0
\$\begingroup\$

Background: I'm designing a portable appliance (24 DC, ~30 amps, air conditioner) and need to have a switchable power source between vehicle-supplied power (alternator) and a separate dedicated battery (LiFePO4). Both are 24v. This battery is NOT connected to the vehicle in any way, it is dedicated to powering only the unit when selected.

Can I simply leave the ground terminals of both vehicle and battery connected at a common grounding point, and only switch the positive line via a single relay? From my limited knowledge and reading other power supply/ground related questions I would tentatively think the answer would be "yes" but would feel much better if someone would confirm for me. :-)

\$\endgroup\$
  • 2
    \$\begingroup\$ Yes, that will work fine. \$\endgroup\$ – pjc50 Sep 30 '14 at 21:05
  • \$\begingroup\$ Connecting the negative terminals together should be ok and is common and usually preferred, however the current you expect to draw is notable. For this reason I would suggest you pay some attention to where you will connect the two grounds together. The volt drop in the wires when your device is drawing the full load may affect sensitive circuits. Ideally you should not share the ground wires with other devices unless they also share the same supply wire or will tolerate the likely ground bounce. Also a single common point is advisable. \$\endgroup\$ – KalleMP Oct 2 '14 at 7:03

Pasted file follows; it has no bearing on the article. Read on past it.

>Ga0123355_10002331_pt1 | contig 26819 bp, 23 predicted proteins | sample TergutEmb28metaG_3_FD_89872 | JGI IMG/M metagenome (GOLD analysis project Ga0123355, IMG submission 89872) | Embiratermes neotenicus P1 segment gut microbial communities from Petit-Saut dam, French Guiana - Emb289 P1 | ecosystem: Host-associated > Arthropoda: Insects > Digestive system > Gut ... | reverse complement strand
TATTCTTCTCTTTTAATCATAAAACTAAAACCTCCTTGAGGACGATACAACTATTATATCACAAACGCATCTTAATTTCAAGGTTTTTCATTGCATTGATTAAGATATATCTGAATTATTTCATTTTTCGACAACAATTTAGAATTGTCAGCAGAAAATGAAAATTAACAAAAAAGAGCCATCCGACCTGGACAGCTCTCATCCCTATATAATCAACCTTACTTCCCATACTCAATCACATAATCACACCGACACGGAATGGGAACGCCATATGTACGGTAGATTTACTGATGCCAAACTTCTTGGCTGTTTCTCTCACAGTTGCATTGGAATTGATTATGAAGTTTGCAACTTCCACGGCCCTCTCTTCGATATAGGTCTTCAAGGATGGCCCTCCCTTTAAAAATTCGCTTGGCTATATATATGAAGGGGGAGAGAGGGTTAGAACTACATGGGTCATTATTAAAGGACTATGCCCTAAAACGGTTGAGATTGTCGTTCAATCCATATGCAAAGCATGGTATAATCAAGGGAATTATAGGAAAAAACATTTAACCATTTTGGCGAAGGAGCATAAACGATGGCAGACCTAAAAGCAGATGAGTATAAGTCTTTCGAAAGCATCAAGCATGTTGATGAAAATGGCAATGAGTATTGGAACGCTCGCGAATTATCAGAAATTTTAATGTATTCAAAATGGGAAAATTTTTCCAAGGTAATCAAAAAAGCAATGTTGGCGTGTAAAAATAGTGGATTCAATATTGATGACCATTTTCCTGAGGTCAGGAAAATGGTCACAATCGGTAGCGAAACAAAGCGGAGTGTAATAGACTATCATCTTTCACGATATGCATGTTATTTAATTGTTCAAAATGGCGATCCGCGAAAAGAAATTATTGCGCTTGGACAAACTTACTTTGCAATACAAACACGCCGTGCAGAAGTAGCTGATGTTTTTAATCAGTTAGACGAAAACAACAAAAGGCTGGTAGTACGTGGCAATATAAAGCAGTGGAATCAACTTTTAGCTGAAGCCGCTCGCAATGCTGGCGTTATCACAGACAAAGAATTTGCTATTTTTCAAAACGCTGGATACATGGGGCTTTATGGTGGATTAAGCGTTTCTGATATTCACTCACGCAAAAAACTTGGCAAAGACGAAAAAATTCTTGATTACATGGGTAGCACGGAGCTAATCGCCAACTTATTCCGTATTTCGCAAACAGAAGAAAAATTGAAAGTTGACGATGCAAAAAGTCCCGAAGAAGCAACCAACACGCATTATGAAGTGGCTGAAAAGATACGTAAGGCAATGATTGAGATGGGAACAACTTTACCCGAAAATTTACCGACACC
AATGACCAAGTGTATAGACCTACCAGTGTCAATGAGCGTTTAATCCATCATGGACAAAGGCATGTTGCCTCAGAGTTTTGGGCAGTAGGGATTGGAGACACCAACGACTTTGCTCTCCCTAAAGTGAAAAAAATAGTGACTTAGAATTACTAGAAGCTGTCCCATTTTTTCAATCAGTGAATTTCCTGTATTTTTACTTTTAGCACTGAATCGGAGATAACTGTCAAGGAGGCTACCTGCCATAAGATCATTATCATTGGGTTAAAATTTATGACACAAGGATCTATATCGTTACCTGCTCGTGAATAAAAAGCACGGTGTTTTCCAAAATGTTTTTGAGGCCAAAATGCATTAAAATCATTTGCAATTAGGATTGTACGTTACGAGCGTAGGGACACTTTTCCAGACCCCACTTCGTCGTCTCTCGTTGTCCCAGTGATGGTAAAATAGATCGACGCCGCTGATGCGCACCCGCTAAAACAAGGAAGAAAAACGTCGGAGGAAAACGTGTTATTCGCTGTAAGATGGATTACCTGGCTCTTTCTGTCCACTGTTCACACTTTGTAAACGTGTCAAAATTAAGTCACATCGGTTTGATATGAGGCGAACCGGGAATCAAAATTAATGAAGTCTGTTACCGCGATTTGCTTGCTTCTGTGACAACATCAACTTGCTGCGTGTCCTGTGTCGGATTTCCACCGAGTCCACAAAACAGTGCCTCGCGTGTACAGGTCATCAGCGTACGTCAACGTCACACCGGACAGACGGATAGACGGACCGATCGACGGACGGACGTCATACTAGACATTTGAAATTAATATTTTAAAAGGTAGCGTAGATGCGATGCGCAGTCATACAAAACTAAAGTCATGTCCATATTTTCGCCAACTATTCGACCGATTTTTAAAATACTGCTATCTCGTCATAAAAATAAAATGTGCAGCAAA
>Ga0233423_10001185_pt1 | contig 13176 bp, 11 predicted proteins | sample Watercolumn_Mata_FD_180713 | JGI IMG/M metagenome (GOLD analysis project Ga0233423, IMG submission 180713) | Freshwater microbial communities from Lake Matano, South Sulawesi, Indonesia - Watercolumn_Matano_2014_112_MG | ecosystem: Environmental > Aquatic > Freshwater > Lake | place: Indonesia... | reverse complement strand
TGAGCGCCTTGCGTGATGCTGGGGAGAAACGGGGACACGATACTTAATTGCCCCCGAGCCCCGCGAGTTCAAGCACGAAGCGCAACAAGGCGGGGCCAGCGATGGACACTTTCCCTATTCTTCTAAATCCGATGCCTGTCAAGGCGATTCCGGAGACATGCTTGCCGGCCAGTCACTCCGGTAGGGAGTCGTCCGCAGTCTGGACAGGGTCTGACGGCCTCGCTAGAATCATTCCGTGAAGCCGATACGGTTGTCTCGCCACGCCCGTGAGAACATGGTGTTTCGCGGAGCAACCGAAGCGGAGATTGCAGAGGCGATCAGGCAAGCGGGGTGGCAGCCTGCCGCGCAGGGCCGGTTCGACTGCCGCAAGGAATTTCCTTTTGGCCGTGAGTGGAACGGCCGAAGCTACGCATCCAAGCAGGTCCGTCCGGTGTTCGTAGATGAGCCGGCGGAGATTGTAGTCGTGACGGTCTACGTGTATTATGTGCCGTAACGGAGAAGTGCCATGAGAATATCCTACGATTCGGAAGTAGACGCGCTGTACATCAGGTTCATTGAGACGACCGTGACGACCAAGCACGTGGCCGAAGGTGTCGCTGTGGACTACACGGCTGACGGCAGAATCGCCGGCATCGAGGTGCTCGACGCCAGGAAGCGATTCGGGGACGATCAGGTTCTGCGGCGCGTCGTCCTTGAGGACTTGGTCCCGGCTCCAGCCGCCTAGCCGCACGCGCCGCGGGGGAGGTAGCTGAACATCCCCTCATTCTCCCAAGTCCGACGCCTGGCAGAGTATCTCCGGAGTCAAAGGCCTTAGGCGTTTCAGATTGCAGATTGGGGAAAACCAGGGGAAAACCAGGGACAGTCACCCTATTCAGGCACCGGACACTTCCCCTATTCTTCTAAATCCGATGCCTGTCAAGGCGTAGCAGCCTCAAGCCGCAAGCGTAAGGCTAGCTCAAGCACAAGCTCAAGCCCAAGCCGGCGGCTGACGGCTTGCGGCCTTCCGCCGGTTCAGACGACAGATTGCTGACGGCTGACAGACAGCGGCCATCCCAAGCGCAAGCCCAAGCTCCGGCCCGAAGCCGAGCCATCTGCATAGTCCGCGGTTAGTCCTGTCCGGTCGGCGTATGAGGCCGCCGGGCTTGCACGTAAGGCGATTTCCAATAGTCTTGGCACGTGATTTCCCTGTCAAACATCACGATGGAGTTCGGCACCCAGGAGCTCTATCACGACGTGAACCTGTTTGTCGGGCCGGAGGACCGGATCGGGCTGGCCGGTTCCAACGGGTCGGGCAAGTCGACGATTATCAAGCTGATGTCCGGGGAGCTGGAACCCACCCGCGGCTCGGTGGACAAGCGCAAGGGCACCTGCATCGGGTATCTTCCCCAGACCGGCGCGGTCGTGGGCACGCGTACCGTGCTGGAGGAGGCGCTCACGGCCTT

1
\$\begingroup\$

Yes, that will work.

Current can only flow through a closed circuit, so if you use a single switch-over contact relay with a high current rating and decently high DC voltage rating you are always sure only one can be connected at once. In a 24V vehicle, I'd go for 100VDC and 2.5* your peak current, because you don't want transients and load dumps to cause problems.

Note: To relays DC voltage is never the same as AC voltage! if it says "125V" only, it's likely AC voltage and DC voltage might be as low as 30V. Automotive relays from a decent manufacturer rated for 24V automotive DC have the proper contact finish to switch on and off vehicle DC often and without fail.

If you want to be completely sure of the safety of your battery from the alternator system if it's a device you want to produce, make sure the relay is an integral part of the Device-Battery system with only the one contact going out to alternator +.

\$\endgroup\$

Your Answer

By clicking “Post Your Answer”, you agree to our terms of service, privacy policy and cookie policy

Not the answer you're looking for? Browse other questions tagged or ask your own question.